In designing with plants, it is the perennials that ensure that there is constant change, and that there is always an element of surprise or interest in the garden.
Getting to know the dormant and flowering periods of the plants is essential to achieving the right balance in the design, so that as one perennial goes to sleep, another awakens.
Perennials, perhaps more than any other group of plants, are available in a huge range of colours, forms, textures and fragrances in both foliage and flower. There are perennials suitable for almost every area of the garden: from full sun to full shade, in large gardens or small beds and to suit every mood or style. Popular perennial plants include Penstemon, Gaura, Canna, Dahlias, Salvias, Lupins, Columbines, Lilies, Delphiniums and Hellebores - oh! the list is endless.
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A perennial plant (Latin per, "through", annum, "year") is a plant that lives for more than two years, unlike an Annual which grows, sets seed, gayly disperses it and then dies - all in a single season. Perennial plants are divided into two large groups: those that are woody and those that are herbaceous. They can be short-lived (only a few years) or they can be long-lived, and can vary in size from only a few millimeters to over 10 meters tall. They include a wide assortment of plant groups from Ferns to the highly diverse flowering plants like Orchids and Ornamental Grasses.
Perennials typically grow structures that allow them to adapt to living from one year to the next. These structures include bulbs, tubers, woody crowns, rhizomes plus others. They might have specialized stems or crowns that allow them to survive periods of dormancy over cold or dry seasons during the year. Many perennials have adapted to survive under extreme environmental conditions: some can survive hot dry conditions, or cold temperatures. These plants tend to invest a lot of resource into their adaptations and often do not flower and set seed until after a few years of growth.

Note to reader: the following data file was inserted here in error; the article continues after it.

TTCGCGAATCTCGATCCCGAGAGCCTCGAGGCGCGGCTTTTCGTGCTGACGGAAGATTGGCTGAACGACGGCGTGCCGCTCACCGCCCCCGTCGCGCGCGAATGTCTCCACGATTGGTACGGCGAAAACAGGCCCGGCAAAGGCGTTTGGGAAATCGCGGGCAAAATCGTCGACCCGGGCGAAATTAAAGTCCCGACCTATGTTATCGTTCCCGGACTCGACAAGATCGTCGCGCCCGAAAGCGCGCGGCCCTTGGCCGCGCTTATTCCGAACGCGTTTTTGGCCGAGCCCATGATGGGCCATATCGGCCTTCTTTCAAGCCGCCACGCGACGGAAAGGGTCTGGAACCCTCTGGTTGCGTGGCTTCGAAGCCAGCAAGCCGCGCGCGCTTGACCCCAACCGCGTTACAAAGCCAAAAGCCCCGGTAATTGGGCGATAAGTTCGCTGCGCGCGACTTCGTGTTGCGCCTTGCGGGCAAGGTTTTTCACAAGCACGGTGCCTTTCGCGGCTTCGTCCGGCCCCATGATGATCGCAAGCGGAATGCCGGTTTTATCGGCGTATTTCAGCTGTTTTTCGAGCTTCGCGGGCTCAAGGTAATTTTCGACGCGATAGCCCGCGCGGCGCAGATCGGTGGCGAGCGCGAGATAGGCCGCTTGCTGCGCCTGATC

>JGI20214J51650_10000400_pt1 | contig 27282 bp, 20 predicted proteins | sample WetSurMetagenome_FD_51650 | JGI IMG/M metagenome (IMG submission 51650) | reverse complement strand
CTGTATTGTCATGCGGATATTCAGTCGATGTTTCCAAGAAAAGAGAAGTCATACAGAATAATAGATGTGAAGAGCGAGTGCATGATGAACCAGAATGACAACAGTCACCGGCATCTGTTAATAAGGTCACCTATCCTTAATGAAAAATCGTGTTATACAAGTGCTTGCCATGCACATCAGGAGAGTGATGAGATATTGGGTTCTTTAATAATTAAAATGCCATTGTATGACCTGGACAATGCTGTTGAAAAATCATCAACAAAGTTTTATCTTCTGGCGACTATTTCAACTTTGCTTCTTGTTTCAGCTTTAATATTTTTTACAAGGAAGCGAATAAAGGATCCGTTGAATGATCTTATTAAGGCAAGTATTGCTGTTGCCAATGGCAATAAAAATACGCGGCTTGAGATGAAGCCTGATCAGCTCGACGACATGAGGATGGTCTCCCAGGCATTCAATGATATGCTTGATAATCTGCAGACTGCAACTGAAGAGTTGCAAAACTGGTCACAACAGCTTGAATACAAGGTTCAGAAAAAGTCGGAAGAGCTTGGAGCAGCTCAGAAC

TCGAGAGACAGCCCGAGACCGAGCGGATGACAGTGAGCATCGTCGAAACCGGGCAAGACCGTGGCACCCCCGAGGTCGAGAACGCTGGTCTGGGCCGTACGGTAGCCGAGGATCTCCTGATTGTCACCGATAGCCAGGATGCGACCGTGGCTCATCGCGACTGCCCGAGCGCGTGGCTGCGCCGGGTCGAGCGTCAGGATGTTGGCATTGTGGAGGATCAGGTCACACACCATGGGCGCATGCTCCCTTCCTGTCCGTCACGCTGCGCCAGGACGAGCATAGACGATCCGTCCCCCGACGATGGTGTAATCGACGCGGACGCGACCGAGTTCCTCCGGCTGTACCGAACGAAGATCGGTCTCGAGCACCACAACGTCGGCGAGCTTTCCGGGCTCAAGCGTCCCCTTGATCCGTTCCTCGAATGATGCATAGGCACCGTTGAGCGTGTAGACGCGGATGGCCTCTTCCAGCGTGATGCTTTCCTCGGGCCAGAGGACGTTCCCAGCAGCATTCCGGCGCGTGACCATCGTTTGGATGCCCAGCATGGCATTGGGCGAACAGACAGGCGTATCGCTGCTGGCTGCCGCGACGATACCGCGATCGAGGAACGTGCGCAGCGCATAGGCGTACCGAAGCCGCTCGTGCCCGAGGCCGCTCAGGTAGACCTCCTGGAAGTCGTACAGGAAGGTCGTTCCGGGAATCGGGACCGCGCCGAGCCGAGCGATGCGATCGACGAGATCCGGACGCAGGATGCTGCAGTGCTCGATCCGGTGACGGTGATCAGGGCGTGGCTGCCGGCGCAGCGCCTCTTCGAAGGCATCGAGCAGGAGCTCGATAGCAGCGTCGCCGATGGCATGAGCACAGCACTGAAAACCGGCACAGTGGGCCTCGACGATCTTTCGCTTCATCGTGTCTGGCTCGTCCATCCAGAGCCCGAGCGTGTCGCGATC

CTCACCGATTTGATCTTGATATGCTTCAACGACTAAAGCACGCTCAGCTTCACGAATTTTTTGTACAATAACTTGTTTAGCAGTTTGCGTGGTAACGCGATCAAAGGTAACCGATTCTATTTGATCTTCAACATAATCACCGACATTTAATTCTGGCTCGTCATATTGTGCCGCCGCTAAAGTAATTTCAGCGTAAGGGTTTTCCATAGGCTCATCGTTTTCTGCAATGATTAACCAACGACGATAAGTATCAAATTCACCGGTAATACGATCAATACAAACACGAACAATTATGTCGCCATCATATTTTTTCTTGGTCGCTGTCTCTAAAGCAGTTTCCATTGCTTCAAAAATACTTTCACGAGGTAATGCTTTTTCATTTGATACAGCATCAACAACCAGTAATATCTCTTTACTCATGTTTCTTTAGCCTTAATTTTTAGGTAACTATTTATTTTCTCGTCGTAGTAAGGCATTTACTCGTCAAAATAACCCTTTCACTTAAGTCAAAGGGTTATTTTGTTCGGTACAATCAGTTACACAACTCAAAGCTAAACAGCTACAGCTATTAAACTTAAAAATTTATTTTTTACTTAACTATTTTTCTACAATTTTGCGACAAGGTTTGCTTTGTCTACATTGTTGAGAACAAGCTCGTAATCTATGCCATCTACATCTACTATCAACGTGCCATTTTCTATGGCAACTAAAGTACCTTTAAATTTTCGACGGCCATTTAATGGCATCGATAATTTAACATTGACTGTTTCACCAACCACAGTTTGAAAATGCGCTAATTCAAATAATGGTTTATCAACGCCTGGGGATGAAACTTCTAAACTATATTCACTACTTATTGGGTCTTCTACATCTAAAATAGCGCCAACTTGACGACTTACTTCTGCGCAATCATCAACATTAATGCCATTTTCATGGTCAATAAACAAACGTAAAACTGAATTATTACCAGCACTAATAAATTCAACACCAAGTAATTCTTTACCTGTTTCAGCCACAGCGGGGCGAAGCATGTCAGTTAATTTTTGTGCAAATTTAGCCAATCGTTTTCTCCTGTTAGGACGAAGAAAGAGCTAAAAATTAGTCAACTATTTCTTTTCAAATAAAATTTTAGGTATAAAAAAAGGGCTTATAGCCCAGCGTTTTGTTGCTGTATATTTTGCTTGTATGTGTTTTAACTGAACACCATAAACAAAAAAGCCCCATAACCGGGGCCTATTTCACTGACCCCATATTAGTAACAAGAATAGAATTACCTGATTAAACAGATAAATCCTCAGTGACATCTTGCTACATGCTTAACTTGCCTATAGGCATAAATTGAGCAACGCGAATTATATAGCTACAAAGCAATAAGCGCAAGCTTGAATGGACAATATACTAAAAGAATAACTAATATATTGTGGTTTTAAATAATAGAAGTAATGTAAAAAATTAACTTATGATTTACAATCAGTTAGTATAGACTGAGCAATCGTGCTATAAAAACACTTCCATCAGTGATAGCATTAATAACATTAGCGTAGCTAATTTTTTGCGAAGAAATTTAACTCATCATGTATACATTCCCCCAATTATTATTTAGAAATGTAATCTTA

Many perennials produce relatively large seeds, which can have an advantage as they produce larger seedlings after germination that can better compete with other plants or more quickly develop leaves, ensuring their survival.
In warmer climates, perennials grow continuously. In seasonal climates, their growth is limited to the growing season. For example, in temperate regions a perennial plant may grow and bloom during the warm part of the year, with the foliage dying back in the winter. These plants are deciduous perennials. Regrowth is from existing stem tissue. In some species, perennials retain their foliage all year round; these are evergreen perennials. Come in and take a look around. We've always got something pretty, perky and persuasive in the perennial line.
Stachys byzantina Bella Grigio.... such a fancy name for Lambs ears but this is not just any lambs ear but a gorgeous lambs ear. Slim, tapered silvery leaves to about 50 cm tall culminating in spires covered in pink florets. Put this one on your must have list, we have. Perennial